Modern day cops and robbers tales are all about blurring the lines between criminal and authority, which makes it a perfect fit for John Hillcoat, well known for his fascination with villians and anti-heroes. It’s a pity then that Hillcoat shortchanges himself with Triple 9, squeezing a three-hour story into a two-hour movie, and sacrificing his characters to do it.
It’s best to go into Triple 9 without any knowledge of the story, but safe to say the cops are robbers, the robbers are cops, and everybody’s got secrets. The movie oozes testosterone, courtesy of its overstuffed, over-macho cast, with Casey Affleck and Chiwetel Ejiofor the standouts. Sadly, the only female character with more than couple of lines is Kate Winslet: chewing scenery as a Russian crime matriarch. The high volume of characters means we never get to spend much time with them, so shallow archetypes and expositional dialogue replace of real characterisation.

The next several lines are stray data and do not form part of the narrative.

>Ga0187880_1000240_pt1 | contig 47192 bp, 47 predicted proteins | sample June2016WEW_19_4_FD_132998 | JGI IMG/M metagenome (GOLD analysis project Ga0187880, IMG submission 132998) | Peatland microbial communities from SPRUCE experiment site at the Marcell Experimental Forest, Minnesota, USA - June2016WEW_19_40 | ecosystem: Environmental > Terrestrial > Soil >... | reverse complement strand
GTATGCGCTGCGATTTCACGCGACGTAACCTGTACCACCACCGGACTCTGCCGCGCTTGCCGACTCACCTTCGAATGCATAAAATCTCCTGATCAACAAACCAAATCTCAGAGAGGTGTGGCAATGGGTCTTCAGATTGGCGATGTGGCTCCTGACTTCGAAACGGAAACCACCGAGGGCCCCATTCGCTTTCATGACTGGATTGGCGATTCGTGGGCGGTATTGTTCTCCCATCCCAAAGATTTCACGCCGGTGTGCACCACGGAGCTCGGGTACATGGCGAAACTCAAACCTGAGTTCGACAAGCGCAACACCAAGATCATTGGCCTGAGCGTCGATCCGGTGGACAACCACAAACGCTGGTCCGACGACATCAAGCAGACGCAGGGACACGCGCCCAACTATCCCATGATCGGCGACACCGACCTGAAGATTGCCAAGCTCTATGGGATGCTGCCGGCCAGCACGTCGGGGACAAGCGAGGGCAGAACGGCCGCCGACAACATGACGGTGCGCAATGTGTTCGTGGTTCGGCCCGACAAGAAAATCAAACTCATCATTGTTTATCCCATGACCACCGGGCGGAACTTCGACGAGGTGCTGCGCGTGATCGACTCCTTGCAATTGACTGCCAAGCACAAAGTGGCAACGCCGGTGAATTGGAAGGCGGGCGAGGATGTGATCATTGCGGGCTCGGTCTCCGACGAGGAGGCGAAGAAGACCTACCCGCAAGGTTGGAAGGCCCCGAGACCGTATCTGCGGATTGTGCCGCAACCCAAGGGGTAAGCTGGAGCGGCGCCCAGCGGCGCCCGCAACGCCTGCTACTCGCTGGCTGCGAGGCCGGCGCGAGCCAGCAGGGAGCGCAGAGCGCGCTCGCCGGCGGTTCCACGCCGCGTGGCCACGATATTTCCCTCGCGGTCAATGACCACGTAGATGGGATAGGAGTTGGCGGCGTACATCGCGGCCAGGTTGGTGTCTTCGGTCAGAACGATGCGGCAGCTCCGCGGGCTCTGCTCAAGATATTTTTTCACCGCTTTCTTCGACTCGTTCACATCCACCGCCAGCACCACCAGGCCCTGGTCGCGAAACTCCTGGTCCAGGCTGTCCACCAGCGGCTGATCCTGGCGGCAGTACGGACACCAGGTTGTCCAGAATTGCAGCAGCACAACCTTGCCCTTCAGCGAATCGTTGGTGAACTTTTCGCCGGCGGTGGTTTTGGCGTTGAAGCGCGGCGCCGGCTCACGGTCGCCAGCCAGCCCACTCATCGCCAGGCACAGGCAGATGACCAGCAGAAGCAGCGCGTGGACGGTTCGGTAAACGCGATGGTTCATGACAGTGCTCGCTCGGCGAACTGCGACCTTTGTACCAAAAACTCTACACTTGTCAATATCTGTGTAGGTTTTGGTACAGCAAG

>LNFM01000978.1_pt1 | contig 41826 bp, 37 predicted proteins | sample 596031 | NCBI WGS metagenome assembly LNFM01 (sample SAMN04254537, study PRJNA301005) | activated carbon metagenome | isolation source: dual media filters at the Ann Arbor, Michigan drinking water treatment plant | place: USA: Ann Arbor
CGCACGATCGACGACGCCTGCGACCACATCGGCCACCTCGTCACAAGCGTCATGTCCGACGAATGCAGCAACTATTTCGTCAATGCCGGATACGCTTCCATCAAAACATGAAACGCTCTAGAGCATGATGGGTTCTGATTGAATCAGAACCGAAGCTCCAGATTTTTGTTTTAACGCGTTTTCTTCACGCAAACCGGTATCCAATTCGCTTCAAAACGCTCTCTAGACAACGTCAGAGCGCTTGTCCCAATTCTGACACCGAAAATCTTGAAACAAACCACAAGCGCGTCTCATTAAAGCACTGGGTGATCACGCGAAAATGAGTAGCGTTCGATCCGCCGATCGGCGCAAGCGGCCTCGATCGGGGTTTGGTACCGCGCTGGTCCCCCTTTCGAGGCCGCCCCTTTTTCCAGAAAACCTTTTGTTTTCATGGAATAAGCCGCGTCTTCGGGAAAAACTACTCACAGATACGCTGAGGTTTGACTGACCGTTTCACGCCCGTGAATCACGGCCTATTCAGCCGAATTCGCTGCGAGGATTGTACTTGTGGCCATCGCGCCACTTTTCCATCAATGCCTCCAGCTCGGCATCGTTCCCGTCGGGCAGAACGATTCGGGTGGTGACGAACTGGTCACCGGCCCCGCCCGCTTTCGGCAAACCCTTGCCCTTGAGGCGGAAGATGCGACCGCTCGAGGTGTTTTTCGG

Hillcoat knows his way around a tense pot-boiler, punctuating the plotting with moments of extreme violence – now his signature style. Triple 9 is taut and engaging, well-shot and constructed. But with Hillcoat’s pedigree, it’s hard not to wish for the better film lurking just beneath the surface.